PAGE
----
Domain name disputes and domain name litigation are important areas of Internet law. Sometimes an individual registers a domain name containing a a geographic designation, such as the name of a city. Whether the domain name owner enjoys trademark protection depends on certain elements. What if the domain name registered includes the name of a foreign city and the foreign city prevails in a UDRP proceeding? Can the domain name owner sue in court in the U.S.?
Under United States trademark law, a geographic designation can obtain trademark protection if that designation acquires secondary meaning. Lanham Trade-Mark Act, § 2(e)(2), as amended, 15 U.S.C.A. § 1052(e)(2). Registration and use of a name with a geographic designation is not unlawful, even if the public did not associate the name with anything other than city itself, and the city council could not obtain trademark interest in purely descriptive geographical designation. Lanham Trade-Mark Act, §§ 2(e)(2), 32, 45, as amended, 15 U.S.C.A. §§ 1052(e)(2), 1114, 1127.
Domain names are issued pursuant to contractual arrangements under which the registrant agrees to a dispute resolution process, known as the Uniform Domain Name Dispute Resolution Policy ( UDRP), which is designed to resolve a large number of disputes involving domain names, but this process is not intended to interfere with or modify any independent resolution by a court of competent jurisdiction. Lanham Trade-Mark Act, §§ 32, 45, as amended, 15 U.S.C.A. §§ 1114, 1127. The Uniform Domain Name Dispute Resolution Policy ( UDRP) does not unify the law of trademarks among the nations served by the Internet; rather, it forms part of a contractual policy developed by Internet Corporation for Assigned Names and Numbers (ICANN) for use by registrars in administering the issuance and transfer of domain names; indeed, it explicitly anticipates that judicial proceedings will continue under various nations’ laws applicable to the parties. Lanham Trade-Mark Act, §§ 32, 45, as amended, 15 U.S.C.A. §§ 1114, 1127.
The Anticybersquatting Consumer Protection Act (ACPA) authorizes a suit by a domain name registrant whose domain name has been suspended, disabled or transferred under that reasonable policy, including the Uniform Domain Name Dispute Resolution Policy ( UDRP), to seek a declaration that the registrant’s registration and use of the domain name involves no violation of the Lanham Act as well as an injunction returning the domain name. Lanham Trade-Mark Act, §§ 32, 45, as amended, 15 U.S.C.A. §§ 1114, 1127. A World Intellectual Property Organization (WIPO) proceeding is relevant to an Internet domain name registration claim, but it is not jurisdictional; indeed, a WIPO panelist’s decision is not even entitled to deference on the merits. Lanham Trade-Mark Act, § 32(2)(D)(v), as amended, 15 U.S.C.A. § 1114(2)(D)(v).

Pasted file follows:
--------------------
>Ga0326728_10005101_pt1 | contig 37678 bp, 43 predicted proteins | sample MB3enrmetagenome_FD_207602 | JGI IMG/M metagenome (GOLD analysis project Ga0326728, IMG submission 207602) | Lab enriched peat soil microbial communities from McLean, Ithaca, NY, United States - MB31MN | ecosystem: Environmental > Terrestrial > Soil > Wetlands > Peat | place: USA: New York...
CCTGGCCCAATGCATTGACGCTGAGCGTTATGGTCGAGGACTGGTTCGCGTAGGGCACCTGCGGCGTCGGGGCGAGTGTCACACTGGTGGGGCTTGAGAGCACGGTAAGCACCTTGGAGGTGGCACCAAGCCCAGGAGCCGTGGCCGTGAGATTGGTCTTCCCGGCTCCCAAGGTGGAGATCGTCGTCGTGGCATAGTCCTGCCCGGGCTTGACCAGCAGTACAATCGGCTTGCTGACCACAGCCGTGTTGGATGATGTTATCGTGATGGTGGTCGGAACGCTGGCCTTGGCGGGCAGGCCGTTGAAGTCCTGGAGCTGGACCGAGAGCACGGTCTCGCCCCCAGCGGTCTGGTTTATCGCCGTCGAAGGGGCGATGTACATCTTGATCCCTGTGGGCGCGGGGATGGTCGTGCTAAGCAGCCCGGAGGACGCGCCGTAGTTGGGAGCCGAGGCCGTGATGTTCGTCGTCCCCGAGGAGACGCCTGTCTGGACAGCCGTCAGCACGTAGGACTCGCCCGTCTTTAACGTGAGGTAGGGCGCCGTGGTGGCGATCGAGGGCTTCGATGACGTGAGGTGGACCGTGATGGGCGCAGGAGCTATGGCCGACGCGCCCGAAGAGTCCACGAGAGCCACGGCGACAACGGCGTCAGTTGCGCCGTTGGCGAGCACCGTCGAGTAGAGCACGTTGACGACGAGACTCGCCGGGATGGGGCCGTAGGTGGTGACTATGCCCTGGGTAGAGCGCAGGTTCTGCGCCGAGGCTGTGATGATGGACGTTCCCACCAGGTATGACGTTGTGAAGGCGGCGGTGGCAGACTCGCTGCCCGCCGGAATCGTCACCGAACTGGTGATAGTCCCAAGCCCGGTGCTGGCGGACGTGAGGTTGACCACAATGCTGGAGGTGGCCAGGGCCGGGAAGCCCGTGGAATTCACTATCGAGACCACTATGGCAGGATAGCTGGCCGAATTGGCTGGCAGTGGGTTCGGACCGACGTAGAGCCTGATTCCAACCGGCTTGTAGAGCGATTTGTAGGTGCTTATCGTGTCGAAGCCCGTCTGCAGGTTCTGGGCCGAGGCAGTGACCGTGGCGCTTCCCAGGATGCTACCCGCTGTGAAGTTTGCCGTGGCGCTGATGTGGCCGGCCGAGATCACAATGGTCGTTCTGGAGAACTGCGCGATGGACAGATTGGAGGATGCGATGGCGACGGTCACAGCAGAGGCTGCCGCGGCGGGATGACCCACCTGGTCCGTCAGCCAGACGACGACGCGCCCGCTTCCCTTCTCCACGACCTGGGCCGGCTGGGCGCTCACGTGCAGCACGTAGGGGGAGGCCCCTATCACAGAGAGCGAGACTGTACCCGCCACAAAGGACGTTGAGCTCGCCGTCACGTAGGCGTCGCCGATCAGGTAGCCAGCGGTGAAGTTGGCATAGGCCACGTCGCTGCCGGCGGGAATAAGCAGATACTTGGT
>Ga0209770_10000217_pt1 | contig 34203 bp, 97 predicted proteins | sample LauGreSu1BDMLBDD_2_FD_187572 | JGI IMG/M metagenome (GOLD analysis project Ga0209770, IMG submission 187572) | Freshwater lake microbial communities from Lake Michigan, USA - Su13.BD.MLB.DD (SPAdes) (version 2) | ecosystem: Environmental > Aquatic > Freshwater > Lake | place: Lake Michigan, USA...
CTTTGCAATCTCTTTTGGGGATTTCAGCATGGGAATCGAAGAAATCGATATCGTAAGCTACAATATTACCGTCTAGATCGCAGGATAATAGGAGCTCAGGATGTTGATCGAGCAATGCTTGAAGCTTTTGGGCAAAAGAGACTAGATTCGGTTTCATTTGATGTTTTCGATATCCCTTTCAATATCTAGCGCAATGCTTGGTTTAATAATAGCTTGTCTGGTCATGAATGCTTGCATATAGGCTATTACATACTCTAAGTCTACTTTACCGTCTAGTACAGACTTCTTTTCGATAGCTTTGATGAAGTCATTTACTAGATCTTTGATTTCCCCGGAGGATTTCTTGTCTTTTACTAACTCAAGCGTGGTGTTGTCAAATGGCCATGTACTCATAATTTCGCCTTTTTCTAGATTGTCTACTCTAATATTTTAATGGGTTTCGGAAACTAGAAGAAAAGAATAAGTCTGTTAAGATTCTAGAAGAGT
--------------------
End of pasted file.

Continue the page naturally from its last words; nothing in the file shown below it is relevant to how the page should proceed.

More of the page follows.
Any decision made by a panel under the Uniform Domain Name Dispute Resolution Policy (UDRP) is no more than an agreed-upon administration that is not given any deference under the Anticybersquatting Consumer Protection Act (ACPA); to the contrary, because a UDRP decision is susceptible of being grounded on principles foreign or hostile to American law, the ACPA authorizes reversing a panel decision if such a result is called for by application of the Lanham Act. Lanham Trade-Mark Act, §§ 32, 45, as amended, 15 U.S.C.A. §§ 1114, 1127.
Therefore, an action brought in a United States court by a United States corporation involving a domain name administered by a United States registrar to determine whether registration or use of a domain name violated the Anticybersquatting Consumer Protection Act (ACPA) was required to be adjudicated according to United States trademark law under the Lanham Act, not foreign law; such resolution also was consistent with fundamental doctrine of territoriality upon which trademark law was based, since both United States and Spain had long adhered to Paris Convention for Protection of Industrial Property. Lanham Trade-Mark Act, § 32(2)(D)(v), as amended, 15 U.S.C.A. § 1114(2)(D)(v).
United States courts do not entertain actions seeking to enforce trademark rights that exist only under foreign law. To establish a right to relief against an “overreaching trademark owner” under the reverse hijacking provision of the Anticybersquatting Consumer Protection Act (ACPA), a plaintiff must establish that: (1) it is a domain name registrant; (2) its domain name was suspended, disabled, or transferred under a policy implemented by a registrar; (3) the owner of the mark that prompted the domain name to be suspended, disabled, or transferred has notice of the action by service or otherwise; and (4) the plaintiff’s registration or use of the domain name is not unlawful under the Lanham Act, as amended. Lanham Trade-Mark Act, § 32, as amended, 15 U.S.C.A. § 1114.
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